During a concert at the Aladdin Hotel in Las Vegas Saturday night, pop star Linda Ronstadt tried to sing after placing her foot in her mouth.
Like too many entertainers today, she took it upon herself to impose her political views on an audience that came -- and paid -- to be entertained.
I respect talented artists, whether they're painters, singers, actors or writers. But I lose respect for them when they forget themselves and place their agenda above common courtesy and above the fans who provide their prosperity.
On Saturday, in front of an audience that came to enjoy her talents as a singer, Ronstadt pulled a tasteless switch. Near the close of her performance, she praised controversial documentary filmmaker Michael Moore. Ronstadt then dedicated the Eagles hit "Desperado" to Moore, producer of the Bush-slamming film "Fahrenheit 9/11."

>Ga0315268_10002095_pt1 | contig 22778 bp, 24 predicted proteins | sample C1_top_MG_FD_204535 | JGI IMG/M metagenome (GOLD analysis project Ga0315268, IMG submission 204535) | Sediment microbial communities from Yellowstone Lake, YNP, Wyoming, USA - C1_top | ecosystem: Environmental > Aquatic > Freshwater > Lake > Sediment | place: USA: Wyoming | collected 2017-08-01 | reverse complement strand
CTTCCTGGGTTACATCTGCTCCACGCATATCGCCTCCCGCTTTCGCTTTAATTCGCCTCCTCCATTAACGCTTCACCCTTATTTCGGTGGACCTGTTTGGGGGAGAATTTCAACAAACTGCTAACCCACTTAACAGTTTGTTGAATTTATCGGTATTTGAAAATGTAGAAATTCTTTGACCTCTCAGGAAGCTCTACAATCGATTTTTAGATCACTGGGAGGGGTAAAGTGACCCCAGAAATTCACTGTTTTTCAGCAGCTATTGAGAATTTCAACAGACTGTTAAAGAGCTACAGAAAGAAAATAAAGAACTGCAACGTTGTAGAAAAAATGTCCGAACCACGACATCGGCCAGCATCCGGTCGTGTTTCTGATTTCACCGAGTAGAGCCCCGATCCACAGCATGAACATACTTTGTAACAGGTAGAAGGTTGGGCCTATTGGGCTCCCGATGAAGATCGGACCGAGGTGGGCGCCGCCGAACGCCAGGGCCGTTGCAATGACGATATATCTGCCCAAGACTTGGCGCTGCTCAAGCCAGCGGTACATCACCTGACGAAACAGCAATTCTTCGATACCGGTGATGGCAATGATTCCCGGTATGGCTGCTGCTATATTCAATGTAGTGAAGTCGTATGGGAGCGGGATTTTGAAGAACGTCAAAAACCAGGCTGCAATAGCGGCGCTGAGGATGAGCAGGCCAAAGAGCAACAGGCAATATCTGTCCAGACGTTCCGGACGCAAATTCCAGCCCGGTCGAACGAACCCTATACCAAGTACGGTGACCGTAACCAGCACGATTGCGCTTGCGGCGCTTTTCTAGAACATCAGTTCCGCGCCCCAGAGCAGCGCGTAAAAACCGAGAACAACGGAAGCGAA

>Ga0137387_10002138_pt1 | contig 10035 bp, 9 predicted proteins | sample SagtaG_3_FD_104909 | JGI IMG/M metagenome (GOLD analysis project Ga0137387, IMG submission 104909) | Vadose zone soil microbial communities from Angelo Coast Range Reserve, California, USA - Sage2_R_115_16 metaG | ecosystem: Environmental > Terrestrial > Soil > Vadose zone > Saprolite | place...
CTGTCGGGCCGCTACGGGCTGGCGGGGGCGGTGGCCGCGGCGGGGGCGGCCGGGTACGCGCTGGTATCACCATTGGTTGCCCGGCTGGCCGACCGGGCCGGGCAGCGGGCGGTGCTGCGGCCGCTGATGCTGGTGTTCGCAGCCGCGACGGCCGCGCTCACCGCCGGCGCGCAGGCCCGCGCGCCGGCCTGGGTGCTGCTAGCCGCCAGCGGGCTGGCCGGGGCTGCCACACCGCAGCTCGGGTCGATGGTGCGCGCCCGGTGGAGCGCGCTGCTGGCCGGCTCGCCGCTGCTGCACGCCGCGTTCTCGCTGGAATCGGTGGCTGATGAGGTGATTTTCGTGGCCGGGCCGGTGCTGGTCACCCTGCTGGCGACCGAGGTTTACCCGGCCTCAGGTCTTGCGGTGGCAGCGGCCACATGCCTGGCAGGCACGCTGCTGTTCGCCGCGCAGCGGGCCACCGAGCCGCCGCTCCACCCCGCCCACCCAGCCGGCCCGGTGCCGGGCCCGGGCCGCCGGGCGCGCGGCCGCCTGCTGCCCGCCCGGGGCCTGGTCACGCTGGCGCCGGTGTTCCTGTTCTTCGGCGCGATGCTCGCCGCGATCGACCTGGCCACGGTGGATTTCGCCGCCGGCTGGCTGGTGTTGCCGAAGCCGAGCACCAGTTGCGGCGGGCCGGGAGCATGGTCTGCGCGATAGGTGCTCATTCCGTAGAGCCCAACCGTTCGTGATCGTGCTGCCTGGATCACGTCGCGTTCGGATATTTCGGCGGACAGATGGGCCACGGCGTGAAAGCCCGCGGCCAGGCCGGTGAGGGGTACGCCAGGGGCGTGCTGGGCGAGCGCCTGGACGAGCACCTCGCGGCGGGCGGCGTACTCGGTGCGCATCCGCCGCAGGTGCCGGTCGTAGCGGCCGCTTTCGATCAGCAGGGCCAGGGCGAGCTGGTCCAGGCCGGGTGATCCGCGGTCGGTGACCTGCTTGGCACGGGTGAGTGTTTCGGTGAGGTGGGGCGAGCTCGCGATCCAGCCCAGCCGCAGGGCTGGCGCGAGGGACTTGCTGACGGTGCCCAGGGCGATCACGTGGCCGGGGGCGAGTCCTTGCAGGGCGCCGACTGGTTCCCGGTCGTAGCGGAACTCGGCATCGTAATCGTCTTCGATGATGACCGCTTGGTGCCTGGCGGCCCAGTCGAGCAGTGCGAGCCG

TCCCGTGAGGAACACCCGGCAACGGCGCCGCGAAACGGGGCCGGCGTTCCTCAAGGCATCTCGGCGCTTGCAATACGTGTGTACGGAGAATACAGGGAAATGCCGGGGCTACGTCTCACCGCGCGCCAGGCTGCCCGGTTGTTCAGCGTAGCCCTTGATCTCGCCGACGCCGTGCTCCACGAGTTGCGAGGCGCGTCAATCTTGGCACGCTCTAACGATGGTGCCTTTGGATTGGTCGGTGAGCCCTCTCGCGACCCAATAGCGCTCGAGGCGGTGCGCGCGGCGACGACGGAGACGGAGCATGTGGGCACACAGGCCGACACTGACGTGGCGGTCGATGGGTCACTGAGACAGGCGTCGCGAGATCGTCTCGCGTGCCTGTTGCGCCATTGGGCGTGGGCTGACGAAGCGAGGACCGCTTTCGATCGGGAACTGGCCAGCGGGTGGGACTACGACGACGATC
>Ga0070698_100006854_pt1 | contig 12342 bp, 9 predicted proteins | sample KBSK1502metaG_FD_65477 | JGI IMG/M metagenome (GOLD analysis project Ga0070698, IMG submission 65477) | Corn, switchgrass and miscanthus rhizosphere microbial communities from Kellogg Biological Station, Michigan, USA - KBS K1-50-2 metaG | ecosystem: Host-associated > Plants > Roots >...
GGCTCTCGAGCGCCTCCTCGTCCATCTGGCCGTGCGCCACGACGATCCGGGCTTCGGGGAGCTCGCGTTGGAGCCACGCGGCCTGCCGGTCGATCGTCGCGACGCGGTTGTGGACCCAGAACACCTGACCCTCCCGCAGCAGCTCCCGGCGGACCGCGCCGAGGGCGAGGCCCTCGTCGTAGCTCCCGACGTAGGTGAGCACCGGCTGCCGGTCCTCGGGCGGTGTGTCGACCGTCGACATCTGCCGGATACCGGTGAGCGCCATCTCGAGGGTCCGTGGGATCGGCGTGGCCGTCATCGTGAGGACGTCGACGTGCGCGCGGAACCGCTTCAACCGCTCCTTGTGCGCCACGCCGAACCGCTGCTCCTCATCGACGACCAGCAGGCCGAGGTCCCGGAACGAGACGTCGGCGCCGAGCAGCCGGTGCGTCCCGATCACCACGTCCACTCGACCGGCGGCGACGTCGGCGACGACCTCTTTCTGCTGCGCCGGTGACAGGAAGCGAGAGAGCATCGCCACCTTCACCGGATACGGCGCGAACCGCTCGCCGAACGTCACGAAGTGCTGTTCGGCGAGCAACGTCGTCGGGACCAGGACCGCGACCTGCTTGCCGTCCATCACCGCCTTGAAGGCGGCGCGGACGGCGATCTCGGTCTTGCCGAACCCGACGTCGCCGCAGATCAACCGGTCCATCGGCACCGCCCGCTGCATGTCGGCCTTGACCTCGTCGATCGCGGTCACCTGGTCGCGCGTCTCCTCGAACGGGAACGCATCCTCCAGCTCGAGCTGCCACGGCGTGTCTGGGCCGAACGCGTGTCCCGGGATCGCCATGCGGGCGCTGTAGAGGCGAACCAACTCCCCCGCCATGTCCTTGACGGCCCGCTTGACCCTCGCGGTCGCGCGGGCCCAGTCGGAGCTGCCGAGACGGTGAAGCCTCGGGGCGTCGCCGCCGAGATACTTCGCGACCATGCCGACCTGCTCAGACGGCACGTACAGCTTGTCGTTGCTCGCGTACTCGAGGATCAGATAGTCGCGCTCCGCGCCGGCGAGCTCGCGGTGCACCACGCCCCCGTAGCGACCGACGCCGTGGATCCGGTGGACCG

I don't mind if an entertainer wants to use her influence to champion a cause -- political or otherwise. But performers must understand the power of timing. This was not the appropriate time or venue for such a political maneuver.
Many people in the audience agreed. A large number of the nearly 5,000 fans got up and left the theater as Ronstadt sang. Some defaced posters of her in the lobby, writing comments and throwing drinks on her pictures.
Aladdin President Bill Timmins sent an immediate and powerful message when he ordered security guards to escort Ronstadt off the property and told her she was no longer welcome at the Aladdin.
"We hired Ms. Ronstadt as an entertainer, not as a political activist," Timmins said.